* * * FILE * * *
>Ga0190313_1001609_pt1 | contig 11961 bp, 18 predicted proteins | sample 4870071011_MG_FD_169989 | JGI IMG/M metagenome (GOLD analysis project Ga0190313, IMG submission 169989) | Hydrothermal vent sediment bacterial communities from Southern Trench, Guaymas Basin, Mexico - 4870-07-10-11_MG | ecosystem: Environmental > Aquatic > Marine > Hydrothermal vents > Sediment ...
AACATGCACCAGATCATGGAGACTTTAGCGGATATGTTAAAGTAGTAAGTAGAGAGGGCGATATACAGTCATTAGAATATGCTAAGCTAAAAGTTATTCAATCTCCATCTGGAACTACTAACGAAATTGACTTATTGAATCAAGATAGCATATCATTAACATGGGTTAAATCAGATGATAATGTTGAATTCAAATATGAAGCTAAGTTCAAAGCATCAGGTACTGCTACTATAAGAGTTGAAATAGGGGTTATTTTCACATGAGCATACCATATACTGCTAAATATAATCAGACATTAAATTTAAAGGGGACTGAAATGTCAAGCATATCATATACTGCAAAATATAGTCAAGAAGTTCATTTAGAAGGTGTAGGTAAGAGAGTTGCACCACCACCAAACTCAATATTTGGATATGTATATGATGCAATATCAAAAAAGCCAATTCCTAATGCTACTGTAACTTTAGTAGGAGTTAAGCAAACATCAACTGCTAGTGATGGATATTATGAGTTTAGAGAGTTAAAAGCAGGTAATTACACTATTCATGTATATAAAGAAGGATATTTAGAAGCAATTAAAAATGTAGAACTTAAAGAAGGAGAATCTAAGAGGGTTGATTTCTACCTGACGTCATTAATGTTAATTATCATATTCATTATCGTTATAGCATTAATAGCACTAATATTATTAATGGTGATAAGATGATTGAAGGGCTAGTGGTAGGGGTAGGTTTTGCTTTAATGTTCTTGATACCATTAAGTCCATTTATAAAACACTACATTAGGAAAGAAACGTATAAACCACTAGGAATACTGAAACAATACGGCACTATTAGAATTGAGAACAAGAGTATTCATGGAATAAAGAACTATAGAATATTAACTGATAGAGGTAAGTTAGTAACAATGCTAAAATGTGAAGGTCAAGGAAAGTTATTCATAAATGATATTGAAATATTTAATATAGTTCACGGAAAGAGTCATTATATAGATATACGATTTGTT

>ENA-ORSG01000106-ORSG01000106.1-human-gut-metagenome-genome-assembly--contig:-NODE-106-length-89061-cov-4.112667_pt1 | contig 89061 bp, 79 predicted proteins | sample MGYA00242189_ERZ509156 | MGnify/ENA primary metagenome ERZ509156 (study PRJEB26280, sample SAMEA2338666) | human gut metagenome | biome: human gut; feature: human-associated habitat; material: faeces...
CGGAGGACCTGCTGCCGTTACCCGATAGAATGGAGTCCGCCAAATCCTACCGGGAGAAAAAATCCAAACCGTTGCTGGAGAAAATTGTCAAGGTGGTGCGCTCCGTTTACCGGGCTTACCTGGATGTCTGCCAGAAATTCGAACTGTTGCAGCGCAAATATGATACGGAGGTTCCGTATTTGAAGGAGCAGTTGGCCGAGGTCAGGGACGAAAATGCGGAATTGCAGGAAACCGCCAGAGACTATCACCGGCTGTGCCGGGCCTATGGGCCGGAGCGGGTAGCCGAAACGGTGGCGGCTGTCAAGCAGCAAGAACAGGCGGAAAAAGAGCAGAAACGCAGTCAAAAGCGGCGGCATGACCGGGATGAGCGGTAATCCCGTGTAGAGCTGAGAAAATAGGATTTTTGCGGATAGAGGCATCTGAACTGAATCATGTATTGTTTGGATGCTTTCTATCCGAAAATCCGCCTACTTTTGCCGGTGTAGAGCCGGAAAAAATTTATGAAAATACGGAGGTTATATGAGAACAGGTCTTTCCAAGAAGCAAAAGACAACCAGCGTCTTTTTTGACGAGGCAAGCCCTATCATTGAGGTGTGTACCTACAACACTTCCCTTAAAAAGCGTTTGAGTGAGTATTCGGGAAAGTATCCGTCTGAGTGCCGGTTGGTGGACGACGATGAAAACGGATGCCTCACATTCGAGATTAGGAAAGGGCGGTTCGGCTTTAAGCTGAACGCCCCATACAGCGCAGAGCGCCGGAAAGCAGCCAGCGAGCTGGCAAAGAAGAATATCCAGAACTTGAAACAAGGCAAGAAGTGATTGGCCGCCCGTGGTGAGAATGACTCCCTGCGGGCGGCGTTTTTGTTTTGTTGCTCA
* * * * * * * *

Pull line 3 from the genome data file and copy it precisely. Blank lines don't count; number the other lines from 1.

>ENA-ORSG01000106-ORSG01000106.1-human-gut-metagenome-genome-assembly--contig:-NODE-106-length-89061-cov-4.112667_pt1 | contig 89061 bp, 79 predicted proteins | sample MGYA00242189_ERZ509156 | MGnify/ENA primary metagenome ERZ509156 (study PRJEB26280, sample SAMEA2338666) | human gut metagenome | biome: human gut; feature: human-associated habitat; material: faeces...